KOBE BRYANT is the biggest-name professional athlete to have his name land on a police blotter in the past few weeks. But he's hardly the only one. Ten other pro football and basketball players also are squirming on the legal hot seat. They are some of the biggest names in their sport.
They are paid a king's ransom in salary and make millions more in endorsements, promotional and business deals.
Mr. Bryant and several of the wayward athletes haven't as yet been convicted of any criminal misconduct, and there is no evidence that athletes are more prone to violence and sexual thuggishness than men in general.
But from the day they put on shorts or cleats, super-talented athletes such as Mr. Bryant become the instant repository of the dreams, delusions and fantasies of a public desperately in need of vicarious escape. They are swooned and fawned over by a star-struck media and public.
When they commit or are accused of criminal acts, the public reacts with shock and disbelief, yet it is still willing to cut them more slack than they would give a non-celebrity. In an ESPN survey taken immediately after charges were filed against Mr. Bryant, more than half the respondents said they believe that he is innocent.
In Mr. Bryant's case, barely one-third of those polled said that the charges "somewhat" tarnished their image of him. Mr. Bryant posted a paltry bail of $25,000 and avoided jail.
Mr. Bryant, and the other accused ballplayers, will have the best legal defense money can buy. They will be cheered when they hit the field or the court even as their cases wind through the courts. If convicted, which is far less likely than if they were regular Joes charged with the same offense, they will likely get probation.
They'll be dogged by the taint of the scandal, and they'll lose their endorsement deals, but not their careers. Mr. Bryant's trial, for instance, almost certainly will be delayed until after basketball season.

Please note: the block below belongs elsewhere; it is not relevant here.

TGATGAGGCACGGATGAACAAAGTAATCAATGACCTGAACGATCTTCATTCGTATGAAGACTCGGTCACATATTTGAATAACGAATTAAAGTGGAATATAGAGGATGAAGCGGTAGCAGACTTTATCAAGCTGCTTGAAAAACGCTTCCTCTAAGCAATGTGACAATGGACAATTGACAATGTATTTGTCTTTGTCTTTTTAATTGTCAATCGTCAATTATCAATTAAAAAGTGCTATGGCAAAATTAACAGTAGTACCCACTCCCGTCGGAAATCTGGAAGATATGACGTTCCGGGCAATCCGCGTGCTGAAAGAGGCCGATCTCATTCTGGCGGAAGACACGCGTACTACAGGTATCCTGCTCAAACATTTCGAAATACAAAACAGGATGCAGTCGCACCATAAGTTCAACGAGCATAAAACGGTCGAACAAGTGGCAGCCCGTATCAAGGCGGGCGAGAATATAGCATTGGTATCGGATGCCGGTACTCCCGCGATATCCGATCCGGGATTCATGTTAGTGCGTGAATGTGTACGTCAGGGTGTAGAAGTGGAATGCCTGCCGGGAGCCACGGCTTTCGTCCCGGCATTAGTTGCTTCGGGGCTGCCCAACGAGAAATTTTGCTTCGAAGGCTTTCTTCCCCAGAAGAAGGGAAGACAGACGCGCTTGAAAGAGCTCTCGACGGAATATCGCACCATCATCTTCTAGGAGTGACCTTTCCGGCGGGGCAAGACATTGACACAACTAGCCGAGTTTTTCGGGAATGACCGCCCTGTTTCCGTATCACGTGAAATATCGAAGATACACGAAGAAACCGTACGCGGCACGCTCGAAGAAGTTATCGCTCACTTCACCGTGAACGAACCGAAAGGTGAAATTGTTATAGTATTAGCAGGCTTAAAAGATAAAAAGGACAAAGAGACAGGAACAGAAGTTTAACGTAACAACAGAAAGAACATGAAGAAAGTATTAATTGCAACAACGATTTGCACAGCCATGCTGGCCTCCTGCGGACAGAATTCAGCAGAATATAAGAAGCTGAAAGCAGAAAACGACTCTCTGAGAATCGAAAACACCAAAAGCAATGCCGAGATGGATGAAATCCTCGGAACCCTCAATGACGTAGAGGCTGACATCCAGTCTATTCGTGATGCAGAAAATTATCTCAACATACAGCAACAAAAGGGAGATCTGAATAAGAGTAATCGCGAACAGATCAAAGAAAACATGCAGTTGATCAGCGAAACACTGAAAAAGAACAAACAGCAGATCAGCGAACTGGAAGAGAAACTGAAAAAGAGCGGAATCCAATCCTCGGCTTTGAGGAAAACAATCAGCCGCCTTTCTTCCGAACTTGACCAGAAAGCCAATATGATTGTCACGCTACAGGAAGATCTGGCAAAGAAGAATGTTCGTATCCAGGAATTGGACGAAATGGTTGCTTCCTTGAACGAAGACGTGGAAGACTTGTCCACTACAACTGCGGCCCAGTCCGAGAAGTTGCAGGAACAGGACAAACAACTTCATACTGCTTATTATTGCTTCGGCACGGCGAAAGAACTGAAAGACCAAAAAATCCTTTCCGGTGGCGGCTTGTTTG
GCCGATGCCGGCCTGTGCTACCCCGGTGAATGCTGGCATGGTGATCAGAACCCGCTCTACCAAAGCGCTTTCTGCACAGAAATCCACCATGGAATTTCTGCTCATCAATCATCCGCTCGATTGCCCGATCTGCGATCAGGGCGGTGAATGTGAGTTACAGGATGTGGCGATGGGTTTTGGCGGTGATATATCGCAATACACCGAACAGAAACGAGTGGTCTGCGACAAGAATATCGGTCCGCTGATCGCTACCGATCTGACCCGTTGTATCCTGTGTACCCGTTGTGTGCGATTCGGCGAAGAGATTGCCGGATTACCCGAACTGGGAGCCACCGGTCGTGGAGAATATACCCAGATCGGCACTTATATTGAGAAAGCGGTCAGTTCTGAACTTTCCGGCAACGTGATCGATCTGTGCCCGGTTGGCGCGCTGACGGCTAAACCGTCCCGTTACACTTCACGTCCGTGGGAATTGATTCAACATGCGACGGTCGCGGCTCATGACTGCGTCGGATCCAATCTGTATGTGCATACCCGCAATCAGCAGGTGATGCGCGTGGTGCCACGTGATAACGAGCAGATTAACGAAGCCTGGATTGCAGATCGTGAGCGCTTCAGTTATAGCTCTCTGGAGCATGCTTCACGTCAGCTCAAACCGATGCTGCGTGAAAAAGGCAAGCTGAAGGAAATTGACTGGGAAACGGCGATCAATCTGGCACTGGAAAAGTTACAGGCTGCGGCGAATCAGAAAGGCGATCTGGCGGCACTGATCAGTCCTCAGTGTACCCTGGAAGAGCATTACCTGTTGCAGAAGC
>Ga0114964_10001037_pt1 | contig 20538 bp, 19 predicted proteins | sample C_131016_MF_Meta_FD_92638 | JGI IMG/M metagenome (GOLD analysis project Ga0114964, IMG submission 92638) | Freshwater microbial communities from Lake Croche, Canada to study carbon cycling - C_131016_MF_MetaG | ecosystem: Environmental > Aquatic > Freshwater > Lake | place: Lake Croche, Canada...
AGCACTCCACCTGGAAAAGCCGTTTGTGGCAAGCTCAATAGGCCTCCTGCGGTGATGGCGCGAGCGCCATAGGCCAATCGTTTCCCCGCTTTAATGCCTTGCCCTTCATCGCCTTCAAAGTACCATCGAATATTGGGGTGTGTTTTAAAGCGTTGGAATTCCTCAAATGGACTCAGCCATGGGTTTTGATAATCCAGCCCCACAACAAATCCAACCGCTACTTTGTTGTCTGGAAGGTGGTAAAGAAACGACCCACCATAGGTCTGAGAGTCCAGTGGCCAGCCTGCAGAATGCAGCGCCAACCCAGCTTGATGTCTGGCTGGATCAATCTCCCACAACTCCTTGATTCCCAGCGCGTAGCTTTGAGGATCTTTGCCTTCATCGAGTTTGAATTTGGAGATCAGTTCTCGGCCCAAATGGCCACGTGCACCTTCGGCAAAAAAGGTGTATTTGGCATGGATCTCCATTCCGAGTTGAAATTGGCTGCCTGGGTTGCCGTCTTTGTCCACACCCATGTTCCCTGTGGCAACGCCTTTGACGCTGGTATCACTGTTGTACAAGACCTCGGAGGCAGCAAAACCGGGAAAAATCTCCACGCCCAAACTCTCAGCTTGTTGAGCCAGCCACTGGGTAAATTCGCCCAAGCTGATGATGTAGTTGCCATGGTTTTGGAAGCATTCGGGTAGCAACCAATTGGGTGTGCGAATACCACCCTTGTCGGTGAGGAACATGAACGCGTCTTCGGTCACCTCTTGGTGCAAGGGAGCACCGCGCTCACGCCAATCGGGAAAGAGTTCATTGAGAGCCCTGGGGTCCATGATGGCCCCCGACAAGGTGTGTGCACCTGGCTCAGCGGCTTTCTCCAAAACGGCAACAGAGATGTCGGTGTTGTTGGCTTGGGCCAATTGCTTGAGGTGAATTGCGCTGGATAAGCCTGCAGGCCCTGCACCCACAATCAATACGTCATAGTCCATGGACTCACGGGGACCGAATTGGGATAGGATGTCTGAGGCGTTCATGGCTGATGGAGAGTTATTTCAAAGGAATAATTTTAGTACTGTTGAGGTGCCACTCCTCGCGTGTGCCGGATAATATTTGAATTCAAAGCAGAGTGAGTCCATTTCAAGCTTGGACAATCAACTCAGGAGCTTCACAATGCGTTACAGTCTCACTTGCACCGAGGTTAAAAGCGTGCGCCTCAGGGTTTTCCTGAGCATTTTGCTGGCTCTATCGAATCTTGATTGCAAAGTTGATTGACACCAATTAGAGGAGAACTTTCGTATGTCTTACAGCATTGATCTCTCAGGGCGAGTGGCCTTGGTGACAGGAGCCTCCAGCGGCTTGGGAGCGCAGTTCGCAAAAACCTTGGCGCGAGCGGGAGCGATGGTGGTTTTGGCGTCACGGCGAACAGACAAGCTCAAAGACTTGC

Mike Tyson is living testament to the kid-glove idolatry of bad-boy athletes. He told one interviewer after yet another run-in with the law, "They pay $500 to see me. There's so much hypocrisy in the world."
But Mr. Tyson, pumped up by sports fans, admirers, the media and boxing's money crowd as his sport's primal-force gladiator, took full advantage of that hypocrisy. He believed he was "Iron Mike," a man above the law who could do anything and get away with it. Despite a mile-long rap sheet, three years in prison, a certified monster image and the fact that he was a badly burned-out shell of a boxer, his stock soared even higher when he was released from the pen. Many of those who shouted the loudest for his head were the ones clamoring the loudest for tickets to see him hammer someone in the ring.
Then there's the question of race.
When a Mike Tyson, an O. J. Simpson or now a Kobe Bryant is charged with a crime, many blacks swiftly circle the wagon and shout loudly "racist double-standard." This means that they think that even though the athletes are rich, famous and shamelessly pampered, they are still black and are more harshly treated for their misdeeds than white athletes and celebrities. If their alleged victims are white, as Mr. Bryant's is rumored to be and Mr. Simpson's was, they will incur the wrath of the nation and become instant poster boys for deviant behavior.
Certainly, in decades past, legions of black men were lynched and brutalized often on the unsubstantiated word of a white woman. Even today, prison studies repeatedly show that blacks receive much harsher sentences when their victims are white.
Much was made of race during the Simpson trial. Already, there are grumbles from some blacks that Mr. Bryant is in hot water not because he may have sexually victimized a young woman but because they believe the young woman is white and he is the target of a vindictive, politically motivated white district attorney in a small conservative town.
But what if the charges against Mr. Bryant and the other black athletes turn out to be true? Then once again it can, will and should be said that many blacks are quick on the draw to play the race card to excuse or justify bad or even criminal behavior.
Mr. Bryant may not be anyone's model for the thug athlete. But his case dumps the ugly issues of wealth, celebrity hype, fan idolatry, sexual violence and, yes, race squarely back on the nation's table.
Those issues played terribly in the Simpson case. Let's see if they fare any better in Mr. Bryant's.
Earl Ofari Hutchinson is an author and political analyst. He is the author of The Crisis in Black and Black (Middle Passage Press, 1998). He lives in Inglewood, Calif.